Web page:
FIG. 43 shows the one dimensional image obtained by processing the image in FIG. 42 using the spatial domain nonlinear filter in FIG. 39; and
FIG. 44 illustrates a data processing system upon which embodiments of the present invention can be implemented.
Referring to FIG. 1, there is shown the principle of, for example, traditional low pass, high pass, and band pass filtering. FIG. 1 shows the power spectrum of a signal 100 both before and after processing. The energy of a signal 100 to be filtered comprises two parts, namely, a first part 102 for further processing or of interest and a second part 104 which is of no interest. Typically, the second part 104 of the signal is attenuated which results in a second signal 106. The second signal 106 comprises the original or a copy of the first part 102 and an attenuated portion or an attenuated version of the second part 108.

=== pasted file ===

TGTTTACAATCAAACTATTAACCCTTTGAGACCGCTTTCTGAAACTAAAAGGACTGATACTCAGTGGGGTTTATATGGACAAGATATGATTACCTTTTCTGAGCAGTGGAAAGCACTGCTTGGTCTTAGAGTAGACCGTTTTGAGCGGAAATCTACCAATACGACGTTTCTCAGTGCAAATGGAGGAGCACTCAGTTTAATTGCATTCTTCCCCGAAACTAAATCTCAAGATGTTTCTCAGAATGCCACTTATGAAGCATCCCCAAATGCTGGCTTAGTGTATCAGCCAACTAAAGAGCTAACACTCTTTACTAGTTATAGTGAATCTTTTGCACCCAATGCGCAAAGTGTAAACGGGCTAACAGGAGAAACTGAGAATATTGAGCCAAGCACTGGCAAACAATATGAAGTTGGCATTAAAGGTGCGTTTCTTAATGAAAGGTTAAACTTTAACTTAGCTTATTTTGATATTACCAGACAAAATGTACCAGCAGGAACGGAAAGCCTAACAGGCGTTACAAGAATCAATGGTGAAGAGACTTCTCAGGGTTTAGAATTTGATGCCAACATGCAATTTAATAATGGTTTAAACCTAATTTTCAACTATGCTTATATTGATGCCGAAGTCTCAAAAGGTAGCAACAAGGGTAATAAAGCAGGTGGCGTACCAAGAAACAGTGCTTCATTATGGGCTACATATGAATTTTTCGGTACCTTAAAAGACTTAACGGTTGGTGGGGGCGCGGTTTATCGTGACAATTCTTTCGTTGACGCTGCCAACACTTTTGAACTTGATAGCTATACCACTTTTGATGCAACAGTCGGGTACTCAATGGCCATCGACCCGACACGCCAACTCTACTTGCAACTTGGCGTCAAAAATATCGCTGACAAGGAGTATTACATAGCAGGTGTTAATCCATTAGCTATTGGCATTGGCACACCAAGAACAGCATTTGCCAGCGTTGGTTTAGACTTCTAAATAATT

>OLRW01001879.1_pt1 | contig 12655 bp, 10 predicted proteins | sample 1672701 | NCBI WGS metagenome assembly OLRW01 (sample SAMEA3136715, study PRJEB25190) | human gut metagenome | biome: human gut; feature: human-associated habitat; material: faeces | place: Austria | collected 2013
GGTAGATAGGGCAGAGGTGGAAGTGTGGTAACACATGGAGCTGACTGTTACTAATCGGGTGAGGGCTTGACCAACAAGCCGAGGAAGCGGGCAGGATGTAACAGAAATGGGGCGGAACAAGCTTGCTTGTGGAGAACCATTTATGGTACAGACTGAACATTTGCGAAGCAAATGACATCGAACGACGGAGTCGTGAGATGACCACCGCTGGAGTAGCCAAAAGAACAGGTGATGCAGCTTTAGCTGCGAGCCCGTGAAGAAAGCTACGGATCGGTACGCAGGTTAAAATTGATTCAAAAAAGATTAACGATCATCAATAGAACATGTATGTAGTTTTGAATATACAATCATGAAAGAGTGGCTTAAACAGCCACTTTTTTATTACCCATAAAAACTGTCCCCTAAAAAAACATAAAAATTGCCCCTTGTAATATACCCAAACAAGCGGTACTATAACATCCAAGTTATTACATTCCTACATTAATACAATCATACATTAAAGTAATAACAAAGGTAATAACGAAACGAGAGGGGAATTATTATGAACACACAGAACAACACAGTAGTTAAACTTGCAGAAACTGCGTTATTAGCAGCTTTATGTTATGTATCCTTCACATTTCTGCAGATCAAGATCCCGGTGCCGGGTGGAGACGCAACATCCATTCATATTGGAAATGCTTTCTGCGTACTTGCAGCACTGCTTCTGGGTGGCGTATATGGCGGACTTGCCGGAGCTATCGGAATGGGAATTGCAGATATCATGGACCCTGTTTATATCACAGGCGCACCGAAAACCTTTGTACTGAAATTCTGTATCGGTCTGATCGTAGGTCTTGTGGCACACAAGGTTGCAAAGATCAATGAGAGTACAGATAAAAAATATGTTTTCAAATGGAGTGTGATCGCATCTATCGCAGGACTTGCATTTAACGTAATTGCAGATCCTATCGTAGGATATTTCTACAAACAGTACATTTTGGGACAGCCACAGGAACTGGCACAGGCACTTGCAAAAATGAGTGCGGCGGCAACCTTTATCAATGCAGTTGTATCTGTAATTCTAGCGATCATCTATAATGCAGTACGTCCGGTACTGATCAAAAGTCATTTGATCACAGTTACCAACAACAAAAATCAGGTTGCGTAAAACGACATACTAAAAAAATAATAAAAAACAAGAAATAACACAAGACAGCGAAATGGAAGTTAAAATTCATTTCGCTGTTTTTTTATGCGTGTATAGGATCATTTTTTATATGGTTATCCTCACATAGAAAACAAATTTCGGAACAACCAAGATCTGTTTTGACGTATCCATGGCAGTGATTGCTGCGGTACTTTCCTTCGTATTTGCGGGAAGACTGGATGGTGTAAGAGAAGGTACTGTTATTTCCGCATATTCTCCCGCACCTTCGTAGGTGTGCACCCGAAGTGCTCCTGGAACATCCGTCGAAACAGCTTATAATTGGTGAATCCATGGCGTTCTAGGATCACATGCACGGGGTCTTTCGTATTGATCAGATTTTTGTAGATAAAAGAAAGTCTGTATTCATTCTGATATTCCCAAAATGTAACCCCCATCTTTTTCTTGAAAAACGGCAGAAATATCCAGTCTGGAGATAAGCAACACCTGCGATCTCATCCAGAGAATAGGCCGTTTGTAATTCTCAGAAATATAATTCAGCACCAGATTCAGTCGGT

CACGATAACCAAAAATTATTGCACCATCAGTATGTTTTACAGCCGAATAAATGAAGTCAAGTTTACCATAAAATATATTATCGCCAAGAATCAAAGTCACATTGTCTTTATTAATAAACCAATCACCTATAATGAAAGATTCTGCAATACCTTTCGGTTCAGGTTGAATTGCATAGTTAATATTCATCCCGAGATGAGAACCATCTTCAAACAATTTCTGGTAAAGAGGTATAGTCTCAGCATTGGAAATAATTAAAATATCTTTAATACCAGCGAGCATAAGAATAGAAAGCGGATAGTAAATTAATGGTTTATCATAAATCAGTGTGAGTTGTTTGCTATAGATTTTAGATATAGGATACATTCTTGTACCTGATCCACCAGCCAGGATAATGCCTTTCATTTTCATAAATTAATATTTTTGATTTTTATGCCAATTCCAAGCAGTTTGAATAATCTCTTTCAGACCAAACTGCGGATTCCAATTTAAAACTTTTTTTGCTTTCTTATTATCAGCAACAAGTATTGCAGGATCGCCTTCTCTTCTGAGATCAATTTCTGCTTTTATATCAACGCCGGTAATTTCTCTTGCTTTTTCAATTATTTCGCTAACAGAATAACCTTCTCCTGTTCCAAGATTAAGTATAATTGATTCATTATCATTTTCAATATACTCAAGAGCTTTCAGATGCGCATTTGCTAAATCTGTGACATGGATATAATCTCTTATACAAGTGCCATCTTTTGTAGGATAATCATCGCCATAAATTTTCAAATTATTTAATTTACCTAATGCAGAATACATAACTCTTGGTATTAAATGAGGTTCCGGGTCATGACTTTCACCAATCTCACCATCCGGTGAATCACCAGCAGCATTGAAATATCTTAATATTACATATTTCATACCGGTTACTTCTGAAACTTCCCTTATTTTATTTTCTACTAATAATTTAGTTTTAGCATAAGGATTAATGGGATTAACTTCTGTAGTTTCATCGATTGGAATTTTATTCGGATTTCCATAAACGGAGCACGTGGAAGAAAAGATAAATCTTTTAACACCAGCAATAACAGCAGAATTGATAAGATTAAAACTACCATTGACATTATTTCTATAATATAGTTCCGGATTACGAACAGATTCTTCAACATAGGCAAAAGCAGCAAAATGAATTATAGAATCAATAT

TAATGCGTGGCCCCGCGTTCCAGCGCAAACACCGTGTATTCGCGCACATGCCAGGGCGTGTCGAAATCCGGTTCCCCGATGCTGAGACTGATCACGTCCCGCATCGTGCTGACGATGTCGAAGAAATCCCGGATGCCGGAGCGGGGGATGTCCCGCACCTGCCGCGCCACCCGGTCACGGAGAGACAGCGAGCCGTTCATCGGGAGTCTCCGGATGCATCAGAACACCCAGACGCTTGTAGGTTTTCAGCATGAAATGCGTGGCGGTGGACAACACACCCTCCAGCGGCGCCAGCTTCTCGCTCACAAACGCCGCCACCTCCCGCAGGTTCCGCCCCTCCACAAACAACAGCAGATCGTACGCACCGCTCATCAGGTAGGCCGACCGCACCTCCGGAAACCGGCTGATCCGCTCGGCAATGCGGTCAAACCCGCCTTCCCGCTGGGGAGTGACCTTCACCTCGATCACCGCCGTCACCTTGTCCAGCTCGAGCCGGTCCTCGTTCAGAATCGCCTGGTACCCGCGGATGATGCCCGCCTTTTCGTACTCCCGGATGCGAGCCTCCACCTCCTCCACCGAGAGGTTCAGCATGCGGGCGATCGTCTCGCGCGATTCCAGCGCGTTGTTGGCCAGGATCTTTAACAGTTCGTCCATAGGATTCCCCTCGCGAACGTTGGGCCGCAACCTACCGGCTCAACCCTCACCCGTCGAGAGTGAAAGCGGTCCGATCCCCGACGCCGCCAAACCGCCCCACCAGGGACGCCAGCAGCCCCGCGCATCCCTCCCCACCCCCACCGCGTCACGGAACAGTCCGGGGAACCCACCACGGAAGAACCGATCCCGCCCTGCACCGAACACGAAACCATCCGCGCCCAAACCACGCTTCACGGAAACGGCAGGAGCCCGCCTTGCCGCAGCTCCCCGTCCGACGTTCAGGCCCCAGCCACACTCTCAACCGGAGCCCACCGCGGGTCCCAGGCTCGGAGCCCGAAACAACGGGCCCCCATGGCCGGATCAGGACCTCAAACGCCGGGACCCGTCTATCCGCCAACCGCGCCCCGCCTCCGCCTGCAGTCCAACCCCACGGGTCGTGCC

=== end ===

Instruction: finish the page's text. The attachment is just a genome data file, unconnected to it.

FIG. 2 illustrates the principle of signal processing according to one aspect of the present invention. FIG. 2 shows the power spectrum of a signal 200 both before and after processing. The signal comprises a first portion 202 and a second portion 204. The first portion 202 of the signal 200 is of interest for further processing or output. Accordingly, as a result of the signal processing using the present invention, the first portion 202 is retained and the energy in the second portion 204 is translated to another frequency band 206.
DETAILED DESCRIPTION The theory and method underlying the present invention will now be described in general terms in steps (i) to (vi).
(i) Determine the frequency spectrum of a signal to be processed, including the range of frequencies of the signal.
(ii) Specify the frequency spectrum of the output signal.